A Homemade Tube Amplifier Featuring Homemade Tubes

With the wealth of cheap and highly integrated audio amplifier modules on the market today, it takes a special dedication to roll your own from parts. Especially when those parts include vacuum tubes, and doubly so when you make the vacuum tubes from scratch too.

Now, we get it — some readers are going to find it hard to invest an hour in watching [jdflyback] make a pair of triodes to build his amplifier. But really, you’ve got to check this out. Making vacuum tubes with all the proper equipment — glassblower’s lathe, various kinds of oxy-fuel torches, all the right hand tools — is hard enough. But when your lathe is a cordless drill, and you’re using a spot welder that looks like it’s cobbled together from junk, your tube-making game gets a lot harder. Given all that, you’d expect the tubes to look a lot rougher than they are, but even with plain tungsten wire heaters and grids made from thick copper wire, they actually work pretty well. Sure, the heaters glow as bright as light bulbs, but that’s all part of the charm.

Speaking of charm, we just love the amp these tubes went into. Built in 1920s breadboard-style, the features some beautiful vintage mica capacitors and wirewound resistors, plus a variable resistor the likes of which we’ve never seen. The one nod to modernity is the clever use of doorbell transformers, one for a choke and one for the speaker transformer. They don’t sound great, but there’s no doubt they work.

We may have seen other homemade vacuum tubes before — we even recently featured a DIY X-ray tube — but there’s something about [jdflyback]’s tubes that really gets us going.

Continue reading “A Homemade Tube Amplifier Featuring Homemade Tubes”

DIY Tuning Capacitors From Washers And 3D-Printed Parts

The inside of classic radios holds wonders that the sterile chips and SMD components of today’s circuits can’t hold a candle to. Chunky resistors and capacitors, vacuum tubes with cathodes aglow, and seemingly free-form loops of wire forming inductors will all likely make an appearance. But the most fascinating bit of any old radio was connected to the tuning knob: the big variable capacitor with its interdigitating metal plates. Watching one at work, with its plates evenly and finely spaced, is still a joy to behold.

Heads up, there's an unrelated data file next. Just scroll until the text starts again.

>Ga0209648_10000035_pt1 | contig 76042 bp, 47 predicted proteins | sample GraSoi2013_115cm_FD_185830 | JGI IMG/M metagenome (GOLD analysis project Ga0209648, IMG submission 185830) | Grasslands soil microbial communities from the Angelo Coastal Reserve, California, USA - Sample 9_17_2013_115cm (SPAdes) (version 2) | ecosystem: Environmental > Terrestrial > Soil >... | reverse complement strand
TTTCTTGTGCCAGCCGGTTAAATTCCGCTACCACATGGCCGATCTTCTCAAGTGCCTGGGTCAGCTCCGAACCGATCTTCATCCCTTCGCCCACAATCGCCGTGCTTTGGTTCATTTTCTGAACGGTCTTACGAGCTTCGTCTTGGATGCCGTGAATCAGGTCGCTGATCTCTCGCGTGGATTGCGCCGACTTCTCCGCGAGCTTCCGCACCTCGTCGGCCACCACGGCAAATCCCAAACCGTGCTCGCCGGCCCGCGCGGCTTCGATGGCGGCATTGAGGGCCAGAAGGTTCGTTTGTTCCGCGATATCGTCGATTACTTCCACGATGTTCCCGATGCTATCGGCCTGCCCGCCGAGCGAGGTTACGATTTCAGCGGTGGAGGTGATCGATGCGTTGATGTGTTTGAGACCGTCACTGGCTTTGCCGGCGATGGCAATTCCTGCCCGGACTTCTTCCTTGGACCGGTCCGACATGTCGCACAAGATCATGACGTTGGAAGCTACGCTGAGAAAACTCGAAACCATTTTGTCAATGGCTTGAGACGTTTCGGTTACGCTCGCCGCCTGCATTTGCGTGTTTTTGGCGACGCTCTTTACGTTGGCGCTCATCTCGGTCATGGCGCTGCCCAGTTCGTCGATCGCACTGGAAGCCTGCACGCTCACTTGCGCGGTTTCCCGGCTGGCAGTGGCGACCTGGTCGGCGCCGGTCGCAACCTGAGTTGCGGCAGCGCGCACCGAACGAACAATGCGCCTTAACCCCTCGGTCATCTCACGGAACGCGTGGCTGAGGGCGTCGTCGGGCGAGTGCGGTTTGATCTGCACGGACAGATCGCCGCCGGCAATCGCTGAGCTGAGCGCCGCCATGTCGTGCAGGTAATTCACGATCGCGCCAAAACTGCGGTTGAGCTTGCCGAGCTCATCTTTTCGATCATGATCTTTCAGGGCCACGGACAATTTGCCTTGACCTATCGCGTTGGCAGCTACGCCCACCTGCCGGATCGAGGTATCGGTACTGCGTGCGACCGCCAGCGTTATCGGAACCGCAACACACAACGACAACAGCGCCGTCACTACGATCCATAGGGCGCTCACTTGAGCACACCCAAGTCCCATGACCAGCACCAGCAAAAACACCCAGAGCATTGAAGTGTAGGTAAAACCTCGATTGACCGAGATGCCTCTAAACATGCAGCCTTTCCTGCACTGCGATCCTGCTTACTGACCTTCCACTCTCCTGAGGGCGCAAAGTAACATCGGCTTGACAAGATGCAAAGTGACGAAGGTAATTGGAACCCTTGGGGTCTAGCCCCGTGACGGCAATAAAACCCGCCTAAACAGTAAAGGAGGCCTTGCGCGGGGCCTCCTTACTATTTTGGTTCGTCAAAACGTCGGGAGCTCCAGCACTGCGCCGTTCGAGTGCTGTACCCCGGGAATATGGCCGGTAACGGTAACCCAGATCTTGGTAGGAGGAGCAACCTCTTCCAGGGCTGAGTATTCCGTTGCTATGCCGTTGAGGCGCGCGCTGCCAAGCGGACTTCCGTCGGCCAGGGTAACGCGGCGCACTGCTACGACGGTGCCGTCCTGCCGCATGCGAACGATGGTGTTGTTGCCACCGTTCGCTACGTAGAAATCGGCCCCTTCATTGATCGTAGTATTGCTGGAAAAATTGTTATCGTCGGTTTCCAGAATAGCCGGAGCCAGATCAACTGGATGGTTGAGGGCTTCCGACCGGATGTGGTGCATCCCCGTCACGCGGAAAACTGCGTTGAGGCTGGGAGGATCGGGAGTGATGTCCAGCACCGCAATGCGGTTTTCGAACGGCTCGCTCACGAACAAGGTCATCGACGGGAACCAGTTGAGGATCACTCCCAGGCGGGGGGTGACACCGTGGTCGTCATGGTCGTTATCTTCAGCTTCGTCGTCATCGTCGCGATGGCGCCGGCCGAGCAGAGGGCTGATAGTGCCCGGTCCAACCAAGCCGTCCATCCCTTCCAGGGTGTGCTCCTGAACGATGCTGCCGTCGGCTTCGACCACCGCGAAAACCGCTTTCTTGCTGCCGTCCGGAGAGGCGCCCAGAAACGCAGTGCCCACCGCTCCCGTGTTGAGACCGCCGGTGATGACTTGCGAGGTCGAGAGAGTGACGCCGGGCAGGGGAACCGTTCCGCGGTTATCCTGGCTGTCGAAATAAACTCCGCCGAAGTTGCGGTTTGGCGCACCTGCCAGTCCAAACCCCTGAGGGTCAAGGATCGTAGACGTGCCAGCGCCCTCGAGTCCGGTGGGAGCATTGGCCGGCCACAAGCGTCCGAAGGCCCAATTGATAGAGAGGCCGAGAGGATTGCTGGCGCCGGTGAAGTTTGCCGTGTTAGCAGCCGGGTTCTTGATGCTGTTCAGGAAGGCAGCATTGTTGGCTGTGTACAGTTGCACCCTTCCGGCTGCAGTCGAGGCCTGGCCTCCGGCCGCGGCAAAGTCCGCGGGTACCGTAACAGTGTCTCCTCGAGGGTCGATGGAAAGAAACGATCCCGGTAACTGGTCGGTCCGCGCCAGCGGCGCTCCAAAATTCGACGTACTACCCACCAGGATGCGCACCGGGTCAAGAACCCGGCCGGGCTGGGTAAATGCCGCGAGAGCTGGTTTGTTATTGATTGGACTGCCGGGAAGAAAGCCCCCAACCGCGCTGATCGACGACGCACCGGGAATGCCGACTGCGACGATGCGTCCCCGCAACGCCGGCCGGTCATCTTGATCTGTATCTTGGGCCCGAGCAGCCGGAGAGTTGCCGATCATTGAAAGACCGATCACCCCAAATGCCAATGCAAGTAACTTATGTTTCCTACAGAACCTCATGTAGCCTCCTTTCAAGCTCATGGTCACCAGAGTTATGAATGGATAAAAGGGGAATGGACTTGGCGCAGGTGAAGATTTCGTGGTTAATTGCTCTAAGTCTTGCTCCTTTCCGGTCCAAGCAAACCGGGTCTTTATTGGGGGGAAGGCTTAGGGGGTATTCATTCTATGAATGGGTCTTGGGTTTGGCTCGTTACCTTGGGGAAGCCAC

In an attempt to recapture a little of that magic, [Jeremy S. Cook] came up with this home-brew variable tuning capacitor. The frame is built mainly from 3D-printed parts, which supports a shaft made from a common bolt. Plates are fashioned from stainless steel fender washers cut in half; the fixed plates are press-fit into the frame while the rotary plates ride on the shaft. The spacing between the rotary plates is maintained by printed spacers, which also serve to lock the rotor into one solid unit. [Jeremy]’s prototype, for which he provides STL files, can be tuned between about 7 and 15 pF. Check out the build in the video below.

We love the look of this, and we can imagine custom tuning caps would come in handy for certain retro radio builds. The tuning range is a little narrow, but that could be fixed with more plates or closer spacing. That might be a tall order with thick steel washers, but we’ve seen really thin aluminum machined and closely spaced before, so this might be one approach to higher capacitance. Continue reading “DIY Tuning Capacitors From Washers And 3D-Printed Parts”

RepRap Acrylic Extrusion Using Hotbed

[Nophead] started the year off by successfully extruding acrylic using a RepRap machine. The problem when working with this material is that when the hot ooze hits the cold air the printed material tends to warp, badly. [Nophead] raised the ambient air temperature around the part being extruded by replacing the bed of the RepRap machine with a heated aluminum plate.

We took at look at his build details for the hotbed. The plate itself is aluminum that he had milled by a machinist friend of his. It looks like the heat is produced by a network of power resistors bolted and soldered to the bottom of the plate. The original idea was to produce a controllable SMT soldering platform. Unfortunately this heating method doesn’t have the power needed to raise the temp quickly but that failure turned out to be a RepRap success.